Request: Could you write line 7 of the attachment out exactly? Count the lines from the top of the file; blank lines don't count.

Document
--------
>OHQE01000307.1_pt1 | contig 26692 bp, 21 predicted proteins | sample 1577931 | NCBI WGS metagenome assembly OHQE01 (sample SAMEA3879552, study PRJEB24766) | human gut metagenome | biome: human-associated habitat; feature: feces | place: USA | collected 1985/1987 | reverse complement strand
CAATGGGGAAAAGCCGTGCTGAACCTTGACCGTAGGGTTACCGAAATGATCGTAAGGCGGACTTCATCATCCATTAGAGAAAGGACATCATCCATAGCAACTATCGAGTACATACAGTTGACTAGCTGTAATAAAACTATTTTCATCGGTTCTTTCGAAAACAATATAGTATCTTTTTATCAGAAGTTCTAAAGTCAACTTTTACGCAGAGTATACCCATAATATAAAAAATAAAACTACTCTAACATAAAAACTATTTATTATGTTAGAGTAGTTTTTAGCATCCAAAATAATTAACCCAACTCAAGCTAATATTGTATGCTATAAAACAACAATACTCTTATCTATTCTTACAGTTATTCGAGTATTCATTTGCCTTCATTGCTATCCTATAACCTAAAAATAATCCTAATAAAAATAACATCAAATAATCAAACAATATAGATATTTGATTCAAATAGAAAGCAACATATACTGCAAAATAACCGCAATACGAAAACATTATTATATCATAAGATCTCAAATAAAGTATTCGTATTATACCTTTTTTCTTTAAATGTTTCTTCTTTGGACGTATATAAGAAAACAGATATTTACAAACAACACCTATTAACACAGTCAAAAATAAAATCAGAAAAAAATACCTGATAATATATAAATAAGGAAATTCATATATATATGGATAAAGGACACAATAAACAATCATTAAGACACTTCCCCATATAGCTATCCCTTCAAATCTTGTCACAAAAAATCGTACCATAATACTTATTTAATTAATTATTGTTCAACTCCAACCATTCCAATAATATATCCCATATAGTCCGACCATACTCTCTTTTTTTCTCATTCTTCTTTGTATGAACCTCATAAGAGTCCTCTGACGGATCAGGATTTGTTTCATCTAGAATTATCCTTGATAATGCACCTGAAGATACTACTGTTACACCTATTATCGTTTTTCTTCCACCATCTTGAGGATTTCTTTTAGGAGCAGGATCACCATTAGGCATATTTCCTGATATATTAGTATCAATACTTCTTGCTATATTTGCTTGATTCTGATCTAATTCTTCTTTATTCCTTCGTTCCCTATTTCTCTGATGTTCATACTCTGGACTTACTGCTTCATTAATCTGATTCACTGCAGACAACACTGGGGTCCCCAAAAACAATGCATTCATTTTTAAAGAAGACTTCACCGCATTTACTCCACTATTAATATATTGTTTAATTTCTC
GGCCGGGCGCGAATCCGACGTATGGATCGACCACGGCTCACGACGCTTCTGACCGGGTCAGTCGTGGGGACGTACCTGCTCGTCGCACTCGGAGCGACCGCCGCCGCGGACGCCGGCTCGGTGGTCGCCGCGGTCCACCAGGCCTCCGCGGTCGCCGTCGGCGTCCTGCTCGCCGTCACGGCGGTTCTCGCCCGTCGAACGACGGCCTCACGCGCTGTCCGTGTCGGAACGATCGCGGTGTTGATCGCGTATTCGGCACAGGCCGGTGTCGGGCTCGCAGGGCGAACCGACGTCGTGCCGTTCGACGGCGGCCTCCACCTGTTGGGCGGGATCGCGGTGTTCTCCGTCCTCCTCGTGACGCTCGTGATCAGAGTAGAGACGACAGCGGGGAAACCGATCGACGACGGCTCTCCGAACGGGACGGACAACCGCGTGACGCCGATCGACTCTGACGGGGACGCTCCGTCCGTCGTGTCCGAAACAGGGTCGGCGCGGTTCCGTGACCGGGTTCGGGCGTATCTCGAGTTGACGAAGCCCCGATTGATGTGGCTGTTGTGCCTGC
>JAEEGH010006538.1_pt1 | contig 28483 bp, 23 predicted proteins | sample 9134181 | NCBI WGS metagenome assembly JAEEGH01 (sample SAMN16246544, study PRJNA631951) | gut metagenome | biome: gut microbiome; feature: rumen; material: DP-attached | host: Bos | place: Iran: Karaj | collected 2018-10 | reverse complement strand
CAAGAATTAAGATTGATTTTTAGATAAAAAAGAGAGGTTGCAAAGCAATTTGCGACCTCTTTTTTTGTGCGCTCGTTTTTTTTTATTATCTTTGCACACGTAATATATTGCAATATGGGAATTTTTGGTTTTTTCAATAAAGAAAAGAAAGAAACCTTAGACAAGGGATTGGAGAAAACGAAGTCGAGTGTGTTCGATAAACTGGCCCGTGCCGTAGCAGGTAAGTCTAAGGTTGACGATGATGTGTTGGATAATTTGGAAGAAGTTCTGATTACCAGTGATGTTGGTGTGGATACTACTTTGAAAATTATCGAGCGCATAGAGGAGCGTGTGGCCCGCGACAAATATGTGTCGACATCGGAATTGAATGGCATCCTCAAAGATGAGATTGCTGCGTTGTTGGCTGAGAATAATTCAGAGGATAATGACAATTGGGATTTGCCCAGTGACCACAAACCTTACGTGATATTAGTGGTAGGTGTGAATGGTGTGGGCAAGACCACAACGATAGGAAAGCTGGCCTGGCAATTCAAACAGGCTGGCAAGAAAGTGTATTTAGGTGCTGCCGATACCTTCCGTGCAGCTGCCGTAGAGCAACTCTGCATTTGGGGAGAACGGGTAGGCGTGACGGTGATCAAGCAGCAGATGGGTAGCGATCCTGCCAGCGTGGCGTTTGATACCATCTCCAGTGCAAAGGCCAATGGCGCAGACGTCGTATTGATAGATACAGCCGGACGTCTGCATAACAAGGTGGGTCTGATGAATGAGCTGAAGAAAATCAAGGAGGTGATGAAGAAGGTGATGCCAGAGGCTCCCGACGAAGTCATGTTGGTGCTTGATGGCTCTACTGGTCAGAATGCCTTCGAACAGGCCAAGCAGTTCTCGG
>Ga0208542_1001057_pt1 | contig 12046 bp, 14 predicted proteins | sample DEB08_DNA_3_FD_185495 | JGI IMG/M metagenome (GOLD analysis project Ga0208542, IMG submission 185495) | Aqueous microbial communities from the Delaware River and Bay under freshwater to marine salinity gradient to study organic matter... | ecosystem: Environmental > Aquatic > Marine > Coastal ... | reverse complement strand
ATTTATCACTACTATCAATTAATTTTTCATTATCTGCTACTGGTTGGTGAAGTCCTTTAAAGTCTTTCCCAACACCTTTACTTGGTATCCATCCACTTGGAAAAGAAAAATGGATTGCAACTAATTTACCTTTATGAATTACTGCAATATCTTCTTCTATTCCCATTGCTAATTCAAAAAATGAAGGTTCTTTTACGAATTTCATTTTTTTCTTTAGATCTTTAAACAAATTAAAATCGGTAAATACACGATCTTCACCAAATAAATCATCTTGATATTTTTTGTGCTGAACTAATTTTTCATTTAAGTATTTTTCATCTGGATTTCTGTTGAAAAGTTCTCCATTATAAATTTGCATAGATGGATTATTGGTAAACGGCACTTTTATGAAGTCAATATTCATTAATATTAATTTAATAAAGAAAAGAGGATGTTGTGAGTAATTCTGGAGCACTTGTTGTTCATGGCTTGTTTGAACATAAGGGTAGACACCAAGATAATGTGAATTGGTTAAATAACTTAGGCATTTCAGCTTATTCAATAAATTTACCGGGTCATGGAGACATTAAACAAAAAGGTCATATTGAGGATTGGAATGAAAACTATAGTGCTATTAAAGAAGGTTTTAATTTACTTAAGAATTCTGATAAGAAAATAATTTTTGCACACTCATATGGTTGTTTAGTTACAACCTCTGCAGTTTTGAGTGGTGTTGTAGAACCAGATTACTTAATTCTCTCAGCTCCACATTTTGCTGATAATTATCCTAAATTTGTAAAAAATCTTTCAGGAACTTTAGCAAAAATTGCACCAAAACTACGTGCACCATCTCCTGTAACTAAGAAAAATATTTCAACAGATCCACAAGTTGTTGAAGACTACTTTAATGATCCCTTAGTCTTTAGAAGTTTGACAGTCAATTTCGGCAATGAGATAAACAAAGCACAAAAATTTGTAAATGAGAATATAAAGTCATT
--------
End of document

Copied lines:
ATTTATCACTACTATCAATTAATTTTTCATTATCTGCTACTGGTTGGTGAAGTCCTTTAAAGTCTTTCCCAACACCTTTACTTGGTATCCATCCACTTGGAAAAGAAAAATGGATTGCAACTAATTTACCTTTATGAATTACTGCAATATCTTCTTCTATTCCCATTGCTAATTCAAAAAATGAAGGTTCTTTTACGAATTTCATTTTTTTCTTTAGATCTTTAAACAAATTAAAATCGGTAAATACACGATCTTCACCAAATAAATCATCTTGATATTTTTTGTGCTGAACTAATTTTTCATTTAAGTATTTTTCATCTGGATTTCTGTTGAAAAGTTCTCCATTATAAATTTGCATAGATGGATTATTGGTAAACGGCACTTTTATGAAGTCAATATTCATTAATATTAATTTAATAAAGAAAAGAGGATGTTGTGAGTAATTCTGGAGCACTTGTTGTTCATGGCTTGTTTGAACATAAGGGTAGACACCAAGATAATGTGAATTGGTTAAATAACTTAGGCATTTCAGCTTATTCAATAAATTTACCGGGTCATGGAGACATTAAACAAAAAGGTCATATTGAGGATTGGAATGAAAACTATAGTGCTATTAAAGAAGGTTTTAATTTACTTAAGAATTCTGATAAGAAAATAATTTTTGCACACTCATATGGTTGTTTAGTTACAACCTCTGCAGTTTTGAGTGGTGTTGTAGAACCAGATTACTTAATTCTCTCAGCTCCACATTTTGCTGATAATTATCCTAAATTTGTAAAAAATCTTTCAGGAACTTTAGCAAAAATTGCACCAAAACTACGTGCACCATCTCCTGTAACTAAGAAAAATATTTCAACAGATCCACAAGTTGTTGAAGACTACTTTAATGATCCCTTAGTCTTTAGAAGTTTGACAGTCAATTTCGGCAATGAGATAAACAAAGCACAAAAATTTGTAAATGAGAATATAAAGTCATT